The whole thing reeks of a giant cosmic arts-and-crafts project — an infinite, ever-unfolding experient in constant creative response. It appears to me that energy only wants one thing: to create. And you, of course, are made of energy. So start creating! Because once you start creating, you will step into alignment with the direction that the entire universe is heading. You will be in the flow of life itself. And that will make you happy. That will make you healthy. That will make you beong.

That’s why creativity matters so much to me–because i want a healthy belonging for myself, and I want it for you too.

I was talking to a friend recently about all of this.

About Tavi and Leandra and Elizabeth.

About creativity and the internet.

She asked me where this left me. This knowledge that I’m a Tavi. That I don’t want to play the game. The internet game. 

I said:

I think that leaves me here.

PS: Queer Eye’s Jonathan Van Ness taking up figure skating for the pure joy and drama of it is so very, very Big Magic

My Word for 2018

30 Dec

This year my grandfather passed away, suddenly and unexpectedly.

In a lot of ways, this has defined my year. The shock. The trip home. The shifting of priorities, of family dynamics.

A deeper understanding of grace.

I presented at a church workshop the week after the funeral and my final slide was my grandfather dancing at my wedding.

I talked about grace and how when someone passes away you can see their life clearly–the highs, the lows, the reality of the human experience.

And yet, with my grandfather’s death, my main takeaway, the biggest feeling I was left with was simply love.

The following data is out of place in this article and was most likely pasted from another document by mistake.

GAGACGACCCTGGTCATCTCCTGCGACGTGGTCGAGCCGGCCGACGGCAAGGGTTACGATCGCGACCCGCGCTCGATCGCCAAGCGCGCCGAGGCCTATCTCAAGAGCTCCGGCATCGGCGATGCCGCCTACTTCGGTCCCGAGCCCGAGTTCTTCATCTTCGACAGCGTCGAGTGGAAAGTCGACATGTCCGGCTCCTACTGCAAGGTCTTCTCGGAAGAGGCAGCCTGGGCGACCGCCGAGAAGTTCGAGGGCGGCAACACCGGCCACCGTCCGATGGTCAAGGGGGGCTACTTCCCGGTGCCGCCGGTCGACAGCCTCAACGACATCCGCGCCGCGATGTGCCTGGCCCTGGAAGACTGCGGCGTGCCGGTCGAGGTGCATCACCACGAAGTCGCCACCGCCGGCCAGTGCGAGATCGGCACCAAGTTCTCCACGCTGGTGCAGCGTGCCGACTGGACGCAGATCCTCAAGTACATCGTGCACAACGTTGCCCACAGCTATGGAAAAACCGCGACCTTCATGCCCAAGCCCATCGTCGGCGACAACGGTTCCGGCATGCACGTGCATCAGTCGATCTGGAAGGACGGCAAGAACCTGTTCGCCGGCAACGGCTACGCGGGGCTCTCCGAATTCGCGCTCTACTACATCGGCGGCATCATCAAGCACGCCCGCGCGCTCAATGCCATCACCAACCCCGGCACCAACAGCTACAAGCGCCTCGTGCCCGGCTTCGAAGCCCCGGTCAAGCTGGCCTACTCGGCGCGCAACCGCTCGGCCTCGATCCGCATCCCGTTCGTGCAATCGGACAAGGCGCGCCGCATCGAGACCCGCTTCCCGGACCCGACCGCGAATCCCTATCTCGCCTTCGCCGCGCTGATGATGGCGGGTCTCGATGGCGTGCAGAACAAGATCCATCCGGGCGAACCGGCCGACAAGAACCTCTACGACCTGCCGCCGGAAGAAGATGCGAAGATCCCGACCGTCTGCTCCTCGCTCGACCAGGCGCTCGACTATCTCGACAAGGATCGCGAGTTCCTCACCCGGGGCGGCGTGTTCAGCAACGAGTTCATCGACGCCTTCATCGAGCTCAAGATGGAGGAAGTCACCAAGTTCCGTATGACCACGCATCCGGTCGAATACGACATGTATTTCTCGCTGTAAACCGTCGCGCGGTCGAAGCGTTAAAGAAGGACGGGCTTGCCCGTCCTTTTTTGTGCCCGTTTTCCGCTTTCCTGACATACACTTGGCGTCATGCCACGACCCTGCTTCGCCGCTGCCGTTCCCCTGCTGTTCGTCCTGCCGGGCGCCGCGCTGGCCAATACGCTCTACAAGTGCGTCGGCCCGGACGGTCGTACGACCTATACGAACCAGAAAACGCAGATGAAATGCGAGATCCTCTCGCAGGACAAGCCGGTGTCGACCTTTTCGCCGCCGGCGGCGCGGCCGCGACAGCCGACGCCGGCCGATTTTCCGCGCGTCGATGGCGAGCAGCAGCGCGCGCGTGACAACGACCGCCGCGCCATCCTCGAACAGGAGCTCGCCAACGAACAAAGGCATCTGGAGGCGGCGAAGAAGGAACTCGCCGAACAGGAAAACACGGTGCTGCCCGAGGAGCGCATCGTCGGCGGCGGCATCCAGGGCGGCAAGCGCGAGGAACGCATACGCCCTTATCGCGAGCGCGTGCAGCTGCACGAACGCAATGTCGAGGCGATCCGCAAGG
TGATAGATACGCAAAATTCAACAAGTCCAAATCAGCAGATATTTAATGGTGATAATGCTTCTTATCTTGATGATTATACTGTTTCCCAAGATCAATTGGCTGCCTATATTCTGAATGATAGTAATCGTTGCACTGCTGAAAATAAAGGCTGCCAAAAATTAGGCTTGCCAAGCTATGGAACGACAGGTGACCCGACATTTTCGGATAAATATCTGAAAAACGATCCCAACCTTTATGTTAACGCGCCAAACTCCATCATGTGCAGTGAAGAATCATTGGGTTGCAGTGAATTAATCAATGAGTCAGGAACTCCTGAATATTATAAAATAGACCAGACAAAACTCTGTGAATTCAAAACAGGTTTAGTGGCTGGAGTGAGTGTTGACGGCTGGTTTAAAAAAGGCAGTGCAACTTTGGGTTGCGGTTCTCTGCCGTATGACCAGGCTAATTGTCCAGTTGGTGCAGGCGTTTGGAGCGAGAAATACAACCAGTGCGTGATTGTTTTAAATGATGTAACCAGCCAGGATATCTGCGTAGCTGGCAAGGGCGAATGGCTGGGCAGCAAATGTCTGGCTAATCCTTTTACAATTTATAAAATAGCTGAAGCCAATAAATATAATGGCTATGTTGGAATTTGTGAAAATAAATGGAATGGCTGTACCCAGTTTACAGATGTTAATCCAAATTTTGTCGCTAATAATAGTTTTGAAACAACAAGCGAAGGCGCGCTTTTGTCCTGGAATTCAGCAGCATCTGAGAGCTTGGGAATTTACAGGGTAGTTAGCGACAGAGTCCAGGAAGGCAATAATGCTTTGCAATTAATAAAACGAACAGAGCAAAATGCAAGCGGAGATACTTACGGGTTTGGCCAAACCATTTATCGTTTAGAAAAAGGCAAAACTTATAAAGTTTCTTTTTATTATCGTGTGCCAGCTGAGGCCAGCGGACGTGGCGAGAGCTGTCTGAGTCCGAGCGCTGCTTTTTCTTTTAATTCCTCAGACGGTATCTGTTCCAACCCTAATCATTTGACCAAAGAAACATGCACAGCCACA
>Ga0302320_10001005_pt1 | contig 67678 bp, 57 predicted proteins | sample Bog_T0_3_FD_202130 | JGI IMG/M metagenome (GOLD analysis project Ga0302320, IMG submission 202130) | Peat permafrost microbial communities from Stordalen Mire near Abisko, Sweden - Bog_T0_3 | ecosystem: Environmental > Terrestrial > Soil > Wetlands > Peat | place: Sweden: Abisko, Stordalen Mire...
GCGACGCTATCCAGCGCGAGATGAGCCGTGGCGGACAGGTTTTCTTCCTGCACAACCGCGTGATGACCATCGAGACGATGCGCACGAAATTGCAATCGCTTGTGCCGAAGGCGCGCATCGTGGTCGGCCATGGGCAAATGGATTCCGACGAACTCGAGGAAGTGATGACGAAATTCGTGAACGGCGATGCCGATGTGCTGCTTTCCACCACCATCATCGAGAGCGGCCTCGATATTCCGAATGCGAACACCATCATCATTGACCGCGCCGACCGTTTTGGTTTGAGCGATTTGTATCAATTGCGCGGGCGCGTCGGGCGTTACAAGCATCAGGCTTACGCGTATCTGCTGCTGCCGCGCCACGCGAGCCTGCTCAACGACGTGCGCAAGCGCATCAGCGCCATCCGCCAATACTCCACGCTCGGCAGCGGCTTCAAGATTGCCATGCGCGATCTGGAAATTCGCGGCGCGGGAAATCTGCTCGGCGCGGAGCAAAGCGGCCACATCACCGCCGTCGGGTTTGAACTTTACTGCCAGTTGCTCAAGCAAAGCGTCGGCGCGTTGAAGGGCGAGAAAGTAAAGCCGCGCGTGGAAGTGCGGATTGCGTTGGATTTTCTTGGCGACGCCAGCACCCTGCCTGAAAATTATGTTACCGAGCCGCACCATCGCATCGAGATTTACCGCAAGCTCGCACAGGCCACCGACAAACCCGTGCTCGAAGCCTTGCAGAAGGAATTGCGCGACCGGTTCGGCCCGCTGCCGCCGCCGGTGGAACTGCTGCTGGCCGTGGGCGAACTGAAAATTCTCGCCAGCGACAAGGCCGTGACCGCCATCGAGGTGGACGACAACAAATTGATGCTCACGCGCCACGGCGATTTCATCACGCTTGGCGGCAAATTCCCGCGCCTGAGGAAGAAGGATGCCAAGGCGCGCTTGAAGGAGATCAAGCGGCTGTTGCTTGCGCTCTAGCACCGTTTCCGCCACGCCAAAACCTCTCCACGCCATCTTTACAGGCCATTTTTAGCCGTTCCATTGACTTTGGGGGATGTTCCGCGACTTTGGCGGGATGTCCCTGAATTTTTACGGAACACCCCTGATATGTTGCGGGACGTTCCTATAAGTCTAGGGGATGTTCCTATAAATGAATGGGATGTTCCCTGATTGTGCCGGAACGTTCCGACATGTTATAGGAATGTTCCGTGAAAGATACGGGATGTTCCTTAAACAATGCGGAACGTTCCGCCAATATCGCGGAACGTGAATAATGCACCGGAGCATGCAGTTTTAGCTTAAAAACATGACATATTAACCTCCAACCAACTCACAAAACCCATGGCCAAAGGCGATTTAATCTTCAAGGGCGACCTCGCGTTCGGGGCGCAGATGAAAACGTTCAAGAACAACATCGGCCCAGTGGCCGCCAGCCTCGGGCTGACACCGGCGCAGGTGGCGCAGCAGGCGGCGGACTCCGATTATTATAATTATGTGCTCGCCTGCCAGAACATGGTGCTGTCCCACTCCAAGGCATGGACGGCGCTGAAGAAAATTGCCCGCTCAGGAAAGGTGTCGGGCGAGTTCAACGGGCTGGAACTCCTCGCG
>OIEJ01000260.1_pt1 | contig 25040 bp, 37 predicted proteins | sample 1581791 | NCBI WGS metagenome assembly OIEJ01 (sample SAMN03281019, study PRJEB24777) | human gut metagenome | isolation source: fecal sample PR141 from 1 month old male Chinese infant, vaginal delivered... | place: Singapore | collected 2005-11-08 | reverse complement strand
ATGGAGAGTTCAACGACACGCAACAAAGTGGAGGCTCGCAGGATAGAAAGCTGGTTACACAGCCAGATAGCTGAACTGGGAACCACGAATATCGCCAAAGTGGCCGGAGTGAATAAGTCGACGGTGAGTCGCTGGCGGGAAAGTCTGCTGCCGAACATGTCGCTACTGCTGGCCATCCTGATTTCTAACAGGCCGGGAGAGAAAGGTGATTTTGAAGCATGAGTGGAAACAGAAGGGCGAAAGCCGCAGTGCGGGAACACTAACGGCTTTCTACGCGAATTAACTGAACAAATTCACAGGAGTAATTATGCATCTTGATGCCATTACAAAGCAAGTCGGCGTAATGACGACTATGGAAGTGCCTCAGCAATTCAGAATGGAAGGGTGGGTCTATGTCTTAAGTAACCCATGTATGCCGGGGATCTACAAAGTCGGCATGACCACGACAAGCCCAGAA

A friend said,

God smooths over the rough places in our life and resurfaces us with love.

I saw this firsthand this year.

I saw grace in action.

I think my word this year is adult.

I’m growing older. My first grandparent has passed away. That’s a thing that starts happening now, I guess.

People I love age and struggle and shift.

I am aging and struggling and shifting.

I went to the grocery store every week this year.

Can you believe it?

A few years ago I was going to the grocery store once a quarter, at best. Every time I pushed my two carts out to the parking lot, an employee would ask if I was throwing a dinner party, or perhaps a medium-sized wedding.

No, no. I would say.

No, no.

If there’s one thing I’ve learned in adulthood it is this:

You must go to the grocery store weekly if you want to eat well at all.

I’m sorry. To all my younger readers still on the quarterly plan, I’m so sorry for this news.

I hate the grocery store.

And yet.

This year, I went every week.

My word for this year is adult “I think” because I couldn’t come up with a better one. It’s as close as I could get to what this year was about.

I considered responsibility.

That’s a nice sort-of synonym?

We adopted Dolly this year.

We are responsible for a 5 lb living, breathing squeaky toy who crawls on my lap first thing in the mornings and flops and meeps for attention.

Rob suggested motherhood was the word for the year but I told him that was too far.

Too far.

And yet.

There was a shift.

A gaining of responsibility, of adulthood.

This year was the year of Dolly.

Recently Facebook popped up with the picture I shared back in February when we adopted our little marshmallow fluff.

I announced “Rob and I are parents! Meet Dolly Purrton!”

My grandfather commented, as he always did. He was the King of Comments.

“What a happy family!”

This year I didn’t move!

Two consecutive years in the same apartment, baby!

Since I came to LA in 2012 I’ve lived in five different places.

This year I didn’t move and I lived in an apartment that is functional and decorated and furnished.

This is the year of adult, after all.

This year I stayed at the same job!

Two consecutive years at the same place of work, baby!

Not that this makes one an adult.

A lot of really adult people I know freelance or shift with the wind. Change income-sources like I change mumus.